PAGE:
People who use electronic scooters in Malta will need to have a valid driving license and insurance policy to use the alternative mode of transportation.
E-scooters have exploded in Malta, offering commuters with an accessible, efficient, and environmentally friendly mode of transportation for short trips all at the cost of a few hundred euros.
However, today Transport Minister Ian Borg announced that the government is launching a public consultation document to regulate the industry, as well as encourage it.
What’s being proposed?
Should the proposals come to fruition, riders will be banned from using arterial roads, tunnels, and underpasses, and could face a €500 fine if they do so.
They will also be expected to follow standard traffic rules. Driving against the flow of traffic will only be allowed on certain roads.
Riders will be limited to a maximum speed of 10km/h on promenades and in pedestrian zones; and a 20km/h limit on roads. Over-speeding will be subject to fines and penalty points.
A helmet will not be mandatory but will be recommended.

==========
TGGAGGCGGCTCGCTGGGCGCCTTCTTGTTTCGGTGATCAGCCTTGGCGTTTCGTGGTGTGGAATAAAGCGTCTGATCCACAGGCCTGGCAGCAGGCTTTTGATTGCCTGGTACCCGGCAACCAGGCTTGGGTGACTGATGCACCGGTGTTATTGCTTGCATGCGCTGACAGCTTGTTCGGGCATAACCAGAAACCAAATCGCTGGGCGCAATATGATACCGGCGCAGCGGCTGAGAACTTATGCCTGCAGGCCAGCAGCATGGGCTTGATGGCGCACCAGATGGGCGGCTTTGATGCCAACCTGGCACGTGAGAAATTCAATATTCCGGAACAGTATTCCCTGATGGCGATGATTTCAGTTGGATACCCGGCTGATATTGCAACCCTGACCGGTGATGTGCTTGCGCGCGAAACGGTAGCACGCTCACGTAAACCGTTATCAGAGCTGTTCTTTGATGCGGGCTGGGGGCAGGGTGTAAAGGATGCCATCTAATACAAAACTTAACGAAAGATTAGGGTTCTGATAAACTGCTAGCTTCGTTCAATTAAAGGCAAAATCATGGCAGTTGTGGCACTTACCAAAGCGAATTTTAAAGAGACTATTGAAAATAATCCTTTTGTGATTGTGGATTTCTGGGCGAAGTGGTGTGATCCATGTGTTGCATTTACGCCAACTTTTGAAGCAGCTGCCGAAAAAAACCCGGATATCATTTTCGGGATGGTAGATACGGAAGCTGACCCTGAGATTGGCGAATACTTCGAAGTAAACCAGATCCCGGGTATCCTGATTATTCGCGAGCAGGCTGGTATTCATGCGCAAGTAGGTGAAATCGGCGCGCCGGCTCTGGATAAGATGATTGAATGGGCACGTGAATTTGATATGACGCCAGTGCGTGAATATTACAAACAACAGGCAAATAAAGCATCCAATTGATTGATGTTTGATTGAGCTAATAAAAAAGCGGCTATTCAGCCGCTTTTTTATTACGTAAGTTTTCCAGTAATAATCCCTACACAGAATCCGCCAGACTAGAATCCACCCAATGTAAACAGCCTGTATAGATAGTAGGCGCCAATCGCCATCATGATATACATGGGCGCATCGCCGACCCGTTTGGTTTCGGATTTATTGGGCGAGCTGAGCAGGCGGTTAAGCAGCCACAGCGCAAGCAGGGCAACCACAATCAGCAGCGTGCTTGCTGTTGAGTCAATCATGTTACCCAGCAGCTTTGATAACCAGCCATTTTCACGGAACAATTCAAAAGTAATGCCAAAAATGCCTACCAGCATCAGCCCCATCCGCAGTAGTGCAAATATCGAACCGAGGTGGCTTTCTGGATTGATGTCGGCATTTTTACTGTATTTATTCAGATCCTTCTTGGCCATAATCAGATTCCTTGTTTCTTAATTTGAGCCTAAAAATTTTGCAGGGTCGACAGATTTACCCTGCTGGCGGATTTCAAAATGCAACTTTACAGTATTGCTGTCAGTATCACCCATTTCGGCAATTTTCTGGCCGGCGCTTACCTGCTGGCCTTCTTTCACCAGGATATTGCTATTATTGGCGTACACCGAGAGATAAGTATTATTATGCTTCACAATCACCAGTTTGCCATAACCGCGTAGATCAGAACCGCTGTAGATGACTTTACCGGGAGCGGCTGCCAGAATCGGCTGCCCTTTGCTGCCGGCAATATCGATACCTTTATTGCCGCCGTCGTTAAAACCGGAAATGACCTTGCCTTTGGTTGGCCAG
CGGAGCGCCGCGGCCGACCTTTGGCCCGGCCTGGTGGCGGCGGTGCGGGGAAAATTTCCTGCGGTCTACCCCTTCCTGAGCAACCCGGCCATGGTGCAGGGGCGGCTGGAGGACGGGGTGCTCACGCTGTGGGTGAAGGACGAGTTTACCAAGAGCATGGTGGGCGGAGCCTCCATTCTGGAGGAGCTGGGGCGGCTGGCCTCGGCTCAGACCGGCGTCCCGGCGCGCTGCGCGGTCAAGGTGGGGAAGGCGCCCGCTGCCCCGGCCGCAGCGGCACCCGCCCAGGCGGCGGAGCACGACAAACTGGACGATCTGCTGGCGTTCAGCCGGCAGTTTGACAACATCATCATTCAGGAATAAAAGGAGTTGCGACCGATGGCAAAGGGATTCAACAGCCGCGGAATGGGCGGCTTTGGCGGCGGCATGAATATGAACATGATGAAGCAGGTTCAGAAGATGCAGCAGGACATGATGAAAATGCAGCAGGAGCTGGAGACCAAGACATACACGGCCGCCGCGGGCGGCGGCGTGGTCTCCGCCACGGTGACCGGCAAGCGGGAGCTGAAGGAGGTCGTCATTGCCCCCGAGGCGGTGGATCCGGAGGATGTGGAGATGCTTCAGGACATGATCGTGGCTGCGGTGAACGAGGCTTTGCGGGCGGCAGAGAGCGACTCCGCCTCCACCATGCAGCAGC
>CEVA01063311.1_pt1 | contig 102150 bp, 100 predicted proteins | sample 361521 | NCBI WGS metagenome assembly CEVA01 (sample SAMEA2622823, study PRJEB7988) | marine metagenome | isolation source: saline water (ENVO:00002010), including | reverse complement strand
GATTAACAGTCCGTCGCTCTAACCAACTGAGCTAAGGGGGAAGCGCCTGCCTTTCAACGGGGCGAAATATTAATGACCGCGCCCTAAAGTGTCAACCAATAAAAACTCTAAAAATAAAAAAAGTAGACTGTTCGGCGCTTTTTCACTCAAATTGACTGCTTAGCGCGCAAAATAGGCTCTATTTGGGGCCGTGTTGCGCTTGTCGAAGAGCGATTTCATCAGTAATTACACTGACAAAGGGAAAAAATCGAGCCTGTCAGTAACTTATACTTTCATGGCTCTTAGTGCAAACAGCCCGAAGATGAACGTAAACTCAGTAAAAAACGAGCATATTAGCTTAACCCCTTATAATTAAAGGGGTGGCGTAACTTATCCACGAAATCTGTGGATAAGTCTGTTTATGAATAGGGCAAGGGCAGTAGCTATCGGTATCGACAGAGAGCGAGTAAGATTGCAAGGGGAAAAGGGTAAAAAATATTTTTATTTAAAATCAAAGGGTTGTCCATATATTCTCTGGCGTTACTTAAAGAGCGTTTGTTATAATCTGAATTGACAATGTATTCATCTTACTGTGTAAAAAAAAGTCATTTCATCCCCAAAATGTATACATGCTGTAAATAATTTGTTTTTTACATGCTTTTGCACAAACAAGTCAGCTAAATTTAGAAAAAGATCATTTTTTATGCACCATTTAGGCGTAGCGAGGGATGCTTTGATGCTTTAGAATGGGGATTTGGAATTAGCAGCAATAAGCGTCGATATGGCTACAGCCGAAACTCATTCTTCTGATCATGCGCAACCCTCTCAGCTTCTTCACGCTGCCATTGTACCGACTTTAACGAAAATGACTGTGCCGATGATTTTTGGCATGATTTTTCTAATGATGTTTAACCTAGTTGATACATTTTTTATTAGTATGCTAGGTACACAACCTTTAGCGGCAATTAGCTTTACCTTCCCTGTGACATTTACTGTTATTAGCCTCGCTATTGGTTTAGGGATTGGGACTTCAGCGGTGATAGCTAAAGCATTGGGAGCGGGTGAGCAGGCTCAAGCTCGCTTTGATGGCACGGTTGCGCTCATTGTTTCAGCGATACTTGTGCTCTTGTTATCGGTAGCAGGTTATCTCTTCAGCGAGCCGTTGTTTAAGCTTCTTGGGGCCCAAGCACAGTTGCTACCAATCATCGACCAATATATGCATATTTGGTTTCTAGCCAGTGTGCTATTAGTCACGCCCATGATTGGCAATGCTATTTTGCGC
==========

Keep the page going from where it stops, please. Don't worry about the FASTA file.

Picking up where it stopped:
Transport Malta will issue licenses and registrations. One-Time registration will cost €11.65, while the license will cost €25 per annum.
Commercial operators of sharing schemes will be subject to a €200 annual fee and €25 fee per scooter.
What’s the situation like around the rest of Europe?
The use of electric scooters in public is permitted and face little to no regulation in many European countries, such as Germany, France, Portugal, Austria, Spain and Switzerland, to name a few.
Most regulations in these countries mostly deal with parking issues. However, Germany and France are looking to regulate the sector further.
Laws in the UK and Ireland ban them from pavements and roads – the only place they can be ridden is on private land, with the permission of the landowner.
A speed limit for the vehicles has been introduced in Belgium, where they can be ridden by anyone aged 18 or over, essentially following the same laws applied to cyclists.